By James W. Bauder, Soil & Water Specialist, Dept. of Plant, Soil & Environmental Sciences, Montana State University. From: 1998 Montana Hay Growers Conference Proceedings, Mont. Agr. Exp. Sta. Spec. Rep. 102



Are there any documented benefits of "top - dressing" or broadcasting phosphorus or nitrogen fertilizer on existing alfalfa or pasture stands? We frequently hear that phosphorus is very immobile and there may not be any benefit to applying phosphorus to the surface of calcareous soils in most of Montana. Conversely, nitrogen is very mobile and may be lost before the crop can use the nitrogen.

Phosphorus and alfalfa: In a three year study conducted in southeastern Montana, our goal was to determine the responses of existing alfalfa plantings to various methods of phosphorus fertilizer additions. This study was initiated in September, 1991, and continued through October, 1994, at three locations along the Powder River in southeast Montana. We were interested in determining if it made a difference how the phosphorus was applied and when it was applied.

Treatments included subsurface banding (knifing) on 16" centers, top-dress broadcast application uniformly across the plot, and surface banding on 8" centers. The same treatments were repeated in mid - March, 1992 at the same sites. Phosphorus rate is 300 # P/acre as P2O5. All of the stands were at least three years old when the phosphorus was applied.

Summary table of 1991-1994 Powder River results

Treatment Average yield per harvest, tons/ac at 12% H2O

Griffin (9,3)*

Jurica (2,2)

Gay (4,3) Overall
Fall broadcast P 2.40 1.69 1.89 2.17
Fall deep band P 2.50 1.65 1.76 2.19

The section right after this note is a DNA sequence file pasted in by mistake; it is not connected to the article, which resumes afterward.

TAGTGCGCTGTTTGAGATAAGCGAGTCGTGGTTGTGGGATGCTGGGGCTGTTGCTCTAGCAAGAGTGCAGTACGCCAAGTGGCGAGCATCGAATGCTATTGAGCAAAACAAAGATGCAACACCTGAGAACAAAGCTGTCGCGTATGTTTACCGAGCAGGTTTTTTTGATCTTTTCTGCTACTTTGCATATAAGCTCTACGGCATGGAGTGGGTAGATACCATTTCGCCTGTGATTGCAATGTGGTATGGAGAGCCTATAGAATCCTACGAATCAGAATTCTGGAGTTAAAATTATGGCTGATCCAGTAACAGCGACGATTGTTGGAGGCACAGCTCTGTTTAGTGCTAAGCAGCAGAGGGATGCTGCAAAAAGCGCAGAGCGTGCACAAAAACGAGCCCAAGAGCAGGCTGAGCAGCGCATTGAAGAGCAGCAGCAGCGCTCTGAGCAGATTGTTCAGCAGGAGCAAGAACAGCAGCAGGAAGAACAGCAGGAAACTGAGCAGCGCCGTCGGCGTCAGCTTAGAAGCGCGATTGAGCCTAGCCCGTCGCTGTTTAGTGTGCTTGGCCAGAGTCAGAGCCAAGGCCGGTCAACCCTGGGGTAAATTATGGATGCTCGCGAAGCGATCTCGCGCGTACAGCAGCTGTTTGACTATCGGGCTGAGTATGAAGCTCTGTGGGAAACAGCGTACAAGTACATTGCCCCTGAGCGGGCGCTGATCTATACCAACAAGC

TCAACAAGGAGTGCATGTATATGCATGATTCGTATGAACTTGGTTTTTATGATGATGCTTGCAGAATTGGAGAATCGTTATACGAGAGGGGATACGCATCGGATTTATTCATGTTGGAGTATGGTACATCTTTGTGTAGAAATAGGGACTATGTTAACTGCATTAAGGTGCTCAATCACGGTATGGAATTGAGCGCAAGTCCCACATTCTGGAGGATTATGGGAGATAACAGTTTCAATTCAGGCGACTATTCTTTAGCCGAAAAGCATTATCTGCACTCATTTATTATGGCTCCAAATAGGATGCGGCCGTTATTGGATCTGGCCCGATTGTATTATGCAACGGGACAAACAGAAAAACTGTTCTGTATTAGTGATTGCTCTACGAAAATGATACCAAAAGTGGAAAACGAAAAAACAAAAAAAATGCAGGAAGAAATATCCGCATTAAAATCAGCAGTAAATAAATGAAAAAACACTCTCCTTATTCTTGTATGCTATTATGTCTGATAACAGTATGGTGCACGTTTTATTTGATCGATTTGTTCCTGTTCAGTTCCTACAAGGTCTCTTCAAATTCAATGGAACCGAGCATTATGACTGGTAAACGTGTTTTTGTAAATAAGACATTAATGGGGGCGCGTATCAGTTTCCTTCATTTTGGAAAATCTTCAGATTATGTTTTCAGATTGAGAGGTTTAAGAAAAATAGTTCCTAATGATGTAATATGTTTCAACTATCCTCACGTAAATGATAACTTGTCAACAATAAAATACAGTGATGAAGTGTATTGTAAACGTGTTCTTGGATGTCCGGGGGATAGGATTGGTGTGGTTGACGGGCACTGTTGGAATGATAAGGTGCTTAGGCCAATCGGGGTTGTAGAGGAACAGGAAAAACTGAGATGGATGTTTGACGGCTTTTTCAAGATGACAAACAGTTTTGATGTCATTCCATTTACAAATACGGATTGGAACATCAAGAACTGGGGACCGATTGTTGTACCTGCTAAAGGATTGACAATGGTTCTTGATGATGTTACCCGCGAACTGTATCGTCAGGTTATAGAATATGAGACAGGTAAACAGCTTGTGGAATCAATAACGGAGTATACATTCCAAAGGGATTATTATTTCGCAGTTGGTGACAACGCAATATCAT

Fall surface band P 2.49 1.57 1.95 2.23
Average 2.46 1.64 1.87 2.20
Fall deep band 2.30 1.43 1.63 2.00
Spring broadcast P 2.38 1.59 1.89 2.14
Spring deep band P 2.42 1.58 1.85 2.15
Spring surface band P 2.36 1.50 2.05 2.16
Average 2.39 1.56 1.93 2.15
Spring deep band 2.21 1.53 1.65 1.97
Check 2.17 1.24 1.73 1.93
* Numbers refer to number of harvests and number of years data collected.


Another way to look at the data is to compare the total or cumulative yields over the three year period of study. These values are total yield of hay in tons per acre at 12.2% moisture. The Gay site was harvested four times during three years, the Jurica site was harvested twice, and the Griffin site was harvested nine times during the three year period. Total yields within a single site followed by the same letter do not differ significantly at the 5% level of probability, i.e., there is a 95% chance that the values are the same and the differences are due merely to randomness or chance.

Cumulative Alfalfa Yield 1991-1994

Gay Site

Jurica Site

Griffin Site
CHECK 6.92 abc 2.49 a 19.57 a
Fall knife w/o P 6.52 a 2.87 ab 20.68 ab
Spring knife w/o P 6.60 ab 3.07 bc 19.88 a
Fall knife P 7.04 abc 3.30 bc 22.52 b
Spring knife P 7.39 abcd 3.16 bc 21.75 ab
Fall broadcast P 7.54 bcd 3.38 bc 21.63 ab
Spring broadcast P 7.56 bcd 3.19 bc 21.38 ab
Fall surface band P 7.81 cd 3.14 bc 22.44 b
Spring surface band P 8.20 cd 3.00 bc 21.22 ab



At all three sites, the response to Phosphorus additions was significant, relative to the check treatment. At all three sites, the physical operation of knifing the alfalfa stand caused a significant decrease in yield. Generally, the addition of Phosphorus during the knifing operation partially (but not completely) compensated for the yield reduction due to knifing operation. Over a three year period, the average response to a 300 pound per acre addition of P2O5 (approximately 170 pounds of P per acre) was 0.9 tons/acre, 0.7 tons/acre, and 2.1 tons/acre for the Gay, Jurica, and Griffin sites, respectively. A simple little calculation exercise: If P2O5 costs $0.25 per pound, then 300 pounds will cost $75.00. You can add whatever delivery and application cost you wish, but our data suggest that the difference in response between methods of application varies from place to place or soil to soil. In any case, surface applications are best. At the Gay site, the Phosphorus addition would have been worth $90 in alfalfa, at $100 per ton. At the Jurica site, it would have been worth $70; and, at the Griffin site, it would have been worth $210. Now the question is: would have we gotten the same response with 100 pounds of P2O5 per acre? Don't k now. Will we continue to get a response to the 1991 - 92 additions for another 3 years? Don't know. Does it pay to add 300 pounds of P2O5 per acre to established alfalfa? Well, at a high production site like the Griffin site, with water available for irrigation - Yes. Otherwise, I'd cut back on the rate and add less.